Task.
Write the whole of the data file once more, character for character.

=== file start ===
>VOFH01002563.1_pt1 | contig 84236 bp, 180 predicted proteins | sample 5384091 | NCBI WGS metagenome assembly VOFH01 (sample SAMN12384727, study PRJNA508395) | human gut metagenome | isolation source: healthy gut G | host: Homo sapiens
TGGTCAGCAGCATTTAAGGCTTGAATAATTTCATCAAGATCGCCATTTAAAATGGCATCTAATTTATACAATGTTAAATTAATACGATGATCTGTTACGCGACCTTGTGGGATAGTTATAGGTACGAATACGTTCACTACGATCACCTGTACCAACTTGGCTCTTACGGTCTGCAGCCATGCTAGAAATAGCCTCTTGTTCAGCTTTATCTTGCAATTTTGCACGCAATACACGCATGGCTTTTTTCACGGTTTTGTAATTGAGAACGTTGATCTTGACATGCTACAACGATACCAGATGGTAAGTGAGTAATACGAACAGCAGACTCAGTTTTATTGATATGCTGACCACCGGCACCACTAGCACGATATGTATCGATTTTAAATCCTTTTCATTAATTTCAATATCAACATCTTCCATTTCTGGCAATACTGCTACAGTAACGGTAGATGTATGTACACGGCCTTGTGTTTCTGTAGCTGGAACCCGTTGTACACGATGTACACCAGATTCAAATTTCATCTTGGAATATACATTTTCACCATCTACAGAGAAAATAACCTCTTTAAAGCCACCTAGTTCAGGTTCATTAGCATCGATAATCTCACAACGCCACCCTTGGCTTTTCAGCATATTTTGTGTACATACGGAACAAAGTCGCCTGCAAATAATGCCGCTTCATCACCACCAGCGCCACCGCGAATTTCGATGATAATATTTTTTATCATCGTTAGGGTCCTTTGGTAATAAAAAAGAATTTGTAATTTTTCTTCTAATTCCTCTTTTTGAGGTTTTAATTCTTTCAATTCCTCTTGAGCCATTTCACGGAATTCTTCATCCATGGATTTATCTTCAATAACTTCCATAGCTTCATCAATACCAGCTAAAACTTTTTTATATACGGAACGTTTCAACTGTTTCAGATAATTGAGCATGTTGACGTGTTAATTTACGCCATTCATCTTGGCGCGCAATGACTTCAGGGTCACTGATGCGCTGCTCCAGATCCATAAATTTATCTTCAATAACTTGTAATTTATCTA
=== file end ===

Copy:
>VOFH01002563.1_pt1 | contig 84236 bp, 180 predicted proteins | sample 5384091 | NCBI WGS metagenome assembly VOFH01 (sample SAMN12384727, study PRJNA508395) | human gut metagenome | isolation source: healthy gut G | host: Homo sapiens
TGGTCAGCAGCATTTAAGGCTTGAATAATTTCATCAAGATCGCCATTTAAAATGGCATCTAATTTATACAATGTTAAATTAATACGATGATCTGTTACGCGACCTTGTGGGATAGTTATAGGTACGAATACGTTCACTACGATCACCTGTACCAACTTGGCTCTTACGGTCTGCAGCCATGCTAGAAATAGCCTCTTGTTCAGCTTTATCTTGCAATTTTGCACGCAATACACGCATGGCTTTTTTCACGGTTTTGTAATTGAGAACGTTGATCTTGACATGCTACAACGATACCAGATGGTAAGTGAGTAATACGAACAGCAGACTCAGTTTTATTGATATGCTGACCACCGGCACCACTAGCACGATATGTATCGATTTTAAATCCTTTTCATTAATTTCAATATCAACATCTTCCATTTCTGGCAATACTGCTACAGTAACGGTAGATGTATGTACACGGCCTTGTGTTTCTGTAGCTGGAACCCGTTGTACACGATGTACACCAGATTCAAATTTCATCTTGGAATATACATTTTCACCATCTACAGAGAAAATAACCTCTTTAAAGCCACCTAGTTCAGGTTCATTAGCATCGATAATCTCACAACGCCACCCTTGGCTTTTCAGCATATTTTGTGTACATACGGAACAAAGTCGCCTGCAAATAATGCCGCTTCATCACCACCAGCGCCACCGCGAATTTCGATGATAATATTTTTTATCATCGTTAGGGTCCTTTGGTAATAAAAAAGAATTTGTAATTTTTCTTCTAATTCCTCTTTTTGAGGTTTTAATTCTTTCAATTCCTCTTGAGCCATTTCACGGAATTCTTCATCCATGGATTTATCTTCAATAACTTCCATAGCTTCATCAATACCAGCTAAAACTTTTTTATATACGGAACGTTTCAACTGTTTCAGATAATTGAGCATGTTGACGTGTTAATTTACGCCATTCATCTTGGCGCGCAATGACTTCAGGGTCACTGATGCGCTGCTCCAGATCCATAAATTTATCTTCAATAACTTGTAATTTATCTA